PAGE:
Sure, I knew how much the kids (even the middle aged ones) loved social media and how it allowed anyone to post a story, share a video or build a survey with a few mouse clicks. The number of sites out there that fall into the “social media” definition is overwhelming and seemingly everyone is collecting their favorites and spending their free hours on them every day. http://en.wikipedia.org/wiki/List_of_social_networking_websites
Aside from trying it out and learning the ropes I generally categorized that as something for everyone else. I program my own sites because we have an emotional and technological investment in this existing infrastructure built around an online identity we have developed for years. The information we are posting also needs to be under our control and handled the way we want it to. Clearly social media is not for us.
My friend and programming partner on the other side of the country, Ryan Deeds, started explaining to me what I am missing by ignoring this online phenomenon. The world wants to access posts through the key blogging networks so it interfaces with the tools they use every day. They want to access pictures through the major picture databases so they can select favorites and view photos on their WiFi picture frames. For content creators these tools have features for adding new information and backing it up that would take us countless hours to create on our own. Why create my own backup system for my SQL Server, ASP, DotNetNuke or Drupal site when these developers have already coded it for us?
Ryan brought online his own site connecting to Twitter accounts so that users could not only access the information (and continue to track them) with a click of a button, but it also allowed all of us to communicate and get to know each other better. One simple little piece of code allowed his existing web site to integrate with the outside world, saving everyone from having to create yet another login or type in a silly verification code while also allowing us to discover each other. It was such a simple yet brilliant concept that I spent the entire weekend kicking myself for not thinking of it first.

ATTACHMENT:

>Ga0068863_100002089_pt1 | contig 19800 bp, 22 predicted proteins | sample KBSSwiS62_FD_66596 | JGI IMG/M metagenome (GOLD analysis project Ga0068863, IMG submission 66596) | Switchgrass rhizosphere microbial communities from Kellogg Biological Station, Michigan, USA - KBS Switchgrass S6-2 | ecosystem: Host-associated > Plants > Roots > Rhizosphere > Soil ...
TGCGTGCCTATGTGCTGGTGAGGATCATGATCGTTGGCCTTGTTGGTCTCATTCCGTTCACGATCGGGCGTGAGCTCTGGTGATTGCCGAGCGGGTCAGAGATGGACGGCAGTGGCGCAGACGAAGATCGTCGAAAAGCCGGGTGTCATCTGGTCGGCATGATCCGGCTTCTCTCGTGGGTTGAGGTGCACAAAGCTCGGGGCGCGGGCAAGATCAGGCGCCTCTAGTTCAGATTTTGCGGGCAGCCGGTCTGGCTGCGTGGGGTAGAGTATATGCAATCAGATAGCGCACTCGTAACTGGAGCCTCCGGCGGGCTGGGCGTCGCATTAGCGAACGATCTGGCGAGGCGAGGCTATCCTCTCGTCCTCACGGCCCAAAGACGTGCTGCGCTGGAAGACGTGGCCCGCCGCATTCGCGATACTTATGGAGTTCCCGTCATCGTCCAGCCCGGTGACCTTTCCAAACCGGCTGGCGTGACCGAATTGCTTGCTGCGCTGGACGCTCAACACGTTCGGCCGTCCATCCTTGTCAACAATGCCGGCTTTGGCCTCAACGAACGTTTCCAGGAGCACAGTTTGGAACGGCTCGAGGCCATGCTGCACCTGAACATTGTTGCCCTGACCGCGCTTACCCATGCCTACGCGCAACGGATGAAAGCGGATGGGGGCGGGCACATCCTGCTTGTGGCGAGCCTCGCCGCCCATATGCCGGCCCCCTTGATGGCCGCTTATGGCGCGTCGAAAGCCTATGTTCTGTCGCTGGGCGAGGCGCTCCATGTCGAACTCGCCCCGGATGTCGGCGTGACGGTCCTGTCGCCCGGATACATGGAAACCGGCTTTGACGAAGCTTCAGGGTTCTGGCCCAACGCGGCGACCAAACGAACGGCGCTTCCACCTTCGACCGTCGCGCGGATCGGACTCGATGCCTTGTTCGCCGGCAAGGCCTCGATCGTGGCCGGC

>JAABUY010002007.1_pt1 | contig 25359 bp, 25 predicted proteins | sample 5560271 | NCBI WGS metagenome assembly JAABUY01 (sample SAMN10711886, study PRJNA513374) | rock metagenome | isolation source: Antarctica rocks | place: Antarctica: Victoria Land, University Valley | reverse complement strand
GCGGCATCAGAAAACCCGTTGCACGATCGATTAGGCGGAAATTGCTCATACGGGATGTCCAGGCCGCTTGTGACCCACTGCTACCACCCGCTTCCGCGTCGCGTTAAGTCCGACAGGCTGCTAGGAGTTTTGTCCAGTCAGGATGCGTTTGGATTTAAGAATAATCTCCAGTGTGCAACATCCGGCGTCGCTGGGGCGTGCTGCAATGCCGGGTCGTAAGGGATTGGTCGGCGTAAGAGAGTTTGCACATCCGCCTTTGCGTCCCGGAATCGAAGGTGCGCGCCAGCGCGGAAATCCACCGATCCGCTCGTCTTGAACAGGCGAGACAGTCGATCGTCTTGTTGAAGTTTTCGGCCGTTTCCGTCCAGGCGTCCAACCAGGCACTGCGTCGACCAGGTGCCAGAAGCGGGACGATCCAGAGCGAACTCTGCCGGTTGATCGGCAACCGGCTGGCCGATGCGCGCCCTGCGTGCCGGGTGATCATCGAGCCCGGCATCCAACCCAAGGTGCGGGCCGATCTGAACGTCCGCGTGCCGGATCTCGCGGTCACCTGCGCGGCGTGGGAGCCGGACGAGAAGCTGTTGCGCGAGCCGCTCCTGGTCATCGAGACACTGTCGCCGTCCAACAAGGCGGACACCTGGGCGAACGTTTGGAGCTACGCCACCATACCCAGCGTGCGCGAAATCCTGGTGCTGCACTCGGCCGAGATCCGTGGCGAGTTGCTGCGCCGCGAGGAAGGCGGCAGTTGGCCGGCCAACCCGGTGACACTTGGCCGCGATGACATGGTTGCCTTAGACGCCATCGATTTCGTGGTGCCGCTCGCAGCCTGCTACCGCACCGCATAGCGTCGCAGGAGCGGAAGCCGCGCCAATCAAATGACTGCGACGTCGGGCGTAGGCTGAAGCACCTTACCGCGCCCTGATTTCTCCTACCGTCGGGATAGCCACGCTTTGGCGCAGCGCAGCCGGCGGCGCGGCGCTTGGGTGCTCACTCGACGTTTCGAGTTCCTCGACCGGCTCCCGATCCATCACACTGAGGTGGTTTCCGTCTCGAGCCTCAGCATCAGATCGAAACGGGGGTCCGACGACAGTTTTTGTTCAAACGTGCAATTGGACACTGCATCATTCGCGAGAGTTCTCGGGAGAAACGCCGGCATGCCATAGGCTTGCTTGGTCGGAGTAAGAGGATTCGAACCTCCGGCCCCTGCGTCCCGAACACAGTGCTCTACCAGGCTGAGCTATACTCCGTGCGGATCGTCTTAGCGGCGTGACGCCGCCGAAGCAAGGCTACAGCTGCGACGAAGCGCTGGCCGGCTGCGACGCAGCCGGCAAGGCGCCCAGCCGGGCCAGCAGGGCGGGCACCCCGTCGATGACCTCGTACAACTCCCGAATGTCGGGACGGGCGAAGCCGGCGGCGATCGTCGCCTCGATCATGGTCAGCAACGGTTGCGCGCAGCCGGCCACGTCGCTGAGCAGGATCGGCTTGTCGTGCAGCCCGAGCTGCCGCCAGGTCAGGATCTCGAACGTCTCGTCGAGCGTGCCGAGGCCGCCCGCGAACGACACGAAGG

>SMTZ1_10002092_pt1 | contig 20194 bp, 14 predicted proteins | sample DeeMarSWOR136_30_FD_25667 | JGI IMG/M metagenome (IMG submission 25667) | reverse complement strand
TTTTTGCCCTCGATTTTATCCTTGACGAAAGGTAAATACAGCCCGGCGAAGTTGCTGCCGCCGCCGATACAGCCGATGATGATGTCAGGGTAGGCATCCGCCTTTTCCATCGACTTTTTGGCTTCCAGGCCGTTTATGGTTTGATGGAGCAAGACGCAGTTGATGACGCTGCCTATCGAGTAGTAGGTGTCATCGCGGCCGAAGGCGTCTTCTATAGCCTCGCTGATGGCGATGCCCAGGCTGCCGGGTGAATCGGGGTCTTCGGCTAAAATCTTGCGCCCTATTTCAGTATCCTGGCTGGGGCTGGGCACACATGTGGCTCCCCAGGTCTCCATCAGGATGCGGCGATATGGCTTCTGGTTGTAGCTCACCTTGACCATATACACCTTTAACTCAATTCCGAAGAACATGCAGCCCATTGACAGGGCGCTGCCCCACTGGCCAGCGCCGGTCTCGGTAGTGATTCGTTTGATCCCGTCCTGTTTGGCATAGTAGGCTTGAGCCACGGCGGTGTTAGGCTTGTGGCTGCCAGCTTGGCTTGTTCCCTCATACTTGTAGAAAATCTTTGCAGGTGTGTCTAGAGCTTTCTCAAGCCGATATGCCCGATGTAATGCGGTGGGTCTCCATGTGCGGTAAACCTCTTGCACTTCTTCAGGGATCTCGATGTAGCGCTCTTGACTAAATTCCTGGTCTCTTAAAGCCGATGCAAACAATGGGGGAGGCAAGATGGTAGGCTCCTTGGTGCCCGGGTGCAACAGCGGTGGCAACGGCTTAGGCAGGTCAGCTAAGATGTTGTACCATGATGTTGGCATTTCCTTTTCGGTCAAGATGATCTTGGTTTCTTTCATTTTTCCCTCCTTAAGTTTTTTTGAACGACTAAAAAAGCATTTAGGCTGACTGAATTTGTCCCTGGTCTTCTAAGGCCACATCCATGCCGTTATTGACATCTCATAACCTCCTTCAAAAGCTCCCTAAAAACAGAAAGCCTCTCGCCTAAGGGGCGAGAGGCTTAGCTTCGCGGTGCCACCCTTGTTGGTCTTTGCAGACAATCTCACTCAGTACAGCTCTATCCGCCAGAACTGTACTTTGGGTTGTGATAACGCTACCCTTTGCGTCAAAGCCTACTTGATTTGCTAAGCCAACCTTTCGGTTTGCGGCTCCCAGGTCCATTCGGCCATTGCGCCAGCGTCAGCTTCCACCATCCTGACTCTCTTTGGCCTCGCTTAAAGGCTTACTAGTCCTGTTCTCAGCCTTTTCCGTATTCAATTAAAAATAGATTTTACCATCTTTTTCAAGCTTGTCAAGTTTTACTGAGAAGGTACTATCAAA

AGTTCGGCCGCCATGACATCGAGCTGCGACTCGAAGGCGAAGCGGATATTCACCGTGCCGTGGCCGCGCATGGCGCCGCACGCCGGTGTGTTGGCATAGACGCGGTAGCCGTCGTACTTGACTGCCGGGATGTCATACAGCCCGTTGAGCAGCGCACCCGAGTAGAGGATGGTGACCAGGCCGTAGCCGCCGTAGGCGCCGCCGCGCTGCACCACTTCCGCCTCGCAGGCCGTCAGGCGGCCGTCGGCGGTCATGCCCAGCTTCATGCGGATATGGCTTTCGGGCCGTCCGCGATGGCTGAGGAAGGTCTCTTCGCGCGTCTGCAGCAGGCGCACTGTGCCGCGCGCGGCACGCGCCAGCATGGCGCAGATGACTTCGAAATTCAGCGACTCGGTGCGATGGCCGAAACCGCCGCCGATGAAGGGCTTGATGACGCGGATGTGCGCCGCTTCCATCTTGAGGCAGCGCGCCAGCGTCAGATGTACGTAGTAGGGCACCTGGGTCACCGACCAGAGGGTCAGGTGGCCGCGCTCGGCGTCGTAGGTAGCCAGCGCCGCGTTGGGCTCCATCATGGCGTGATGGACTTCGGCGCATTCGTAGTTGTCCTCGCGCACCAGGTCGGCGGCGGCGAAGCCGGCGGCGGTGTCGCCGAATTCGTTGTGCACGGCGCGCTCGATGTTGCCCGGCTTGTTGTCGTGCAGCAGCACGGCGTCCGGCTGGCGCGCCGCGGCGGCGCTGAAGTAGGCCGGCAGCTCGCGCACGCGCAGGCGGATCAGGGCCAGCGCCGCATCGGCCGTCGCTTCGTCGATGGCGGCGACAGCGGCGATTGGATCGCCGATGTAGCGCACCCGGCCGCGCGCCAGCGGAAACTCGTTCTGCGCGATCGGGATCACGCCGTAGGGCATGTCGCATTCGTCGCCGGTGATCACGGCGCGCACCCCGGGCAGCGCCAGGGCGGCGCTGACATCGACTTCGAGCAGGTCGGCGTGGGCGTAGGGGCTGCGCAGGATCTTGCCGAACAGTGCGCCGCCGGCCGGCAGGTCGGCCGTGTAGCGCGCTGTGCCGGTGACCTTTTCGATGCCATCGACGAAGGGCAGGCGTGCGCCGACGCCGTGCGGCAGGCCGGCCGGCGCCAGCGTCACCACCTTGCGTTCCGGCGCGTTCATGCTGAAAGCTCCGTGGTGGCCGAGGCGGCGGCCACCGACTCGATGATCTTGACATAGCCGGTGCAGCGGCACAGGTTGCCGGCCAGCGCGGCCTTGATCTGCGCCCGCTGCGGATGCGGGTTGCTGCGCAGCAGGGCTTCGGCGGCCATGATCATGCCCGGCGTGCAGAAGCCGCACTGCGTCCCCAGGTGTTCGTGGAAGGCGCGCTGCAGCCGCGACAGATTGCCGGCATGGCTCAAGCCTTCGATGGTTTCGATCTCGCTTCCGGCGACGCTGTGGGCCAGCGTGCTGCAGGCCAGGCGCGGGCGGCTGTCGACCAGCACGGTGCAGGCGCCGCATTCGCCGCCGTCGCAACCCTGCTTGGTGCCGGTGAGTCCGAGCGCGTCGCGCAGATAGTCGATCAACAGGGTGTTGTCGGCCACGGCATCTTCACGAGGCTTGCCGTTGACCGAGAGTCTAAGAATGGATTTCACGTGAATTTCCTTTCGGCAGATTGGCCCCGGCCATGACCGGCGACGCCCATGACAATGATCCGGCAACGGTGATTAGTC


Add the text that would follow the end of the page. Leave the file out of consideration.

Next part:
With Ryan’s advice I started playing around with Flickr, an online picture database. Then it an afternoon “Doh!” moment the light in my brain switched on. Why use my own database infrastructure and limit my editing and access to my own code when I can use Flickr and simply build their code into my own site? A couple of days later I had transformed my family web site where all of the pictures are connecting to our Flickr Photostream and displaying them in through HTML and a Flash engine.. Suddenly my visitors can comment on pictures, mark their favorites, access them through countless devices and we can add photos directly from my phone. Best of all, I suddenly do not need to worry about coding pages for taking various picture forms, backing up databases, connecting with an ISP that can hold all of that data since Flickr did it all for me.
Why stop there? I started to wonder about my personal blog site and why I am maintaining my own infrastructure. Why not use Blogger as the back end pointing to my own design so visitors can organize the information, pull it in an RSS feed, comment on stories and then I could maintain them with the countless tools they make available. Suddenly I can upload a blog entry, have it automatically send out a Twitter entry for me while connecting to the photos and videos I want directly from my cell phone. My audience can subscribe to my submissions, organize favorites from all the blogs they follow and comment on the items without needing to create a login or type in a verification code. All I have to give is a minimal amount of coding and an open mind.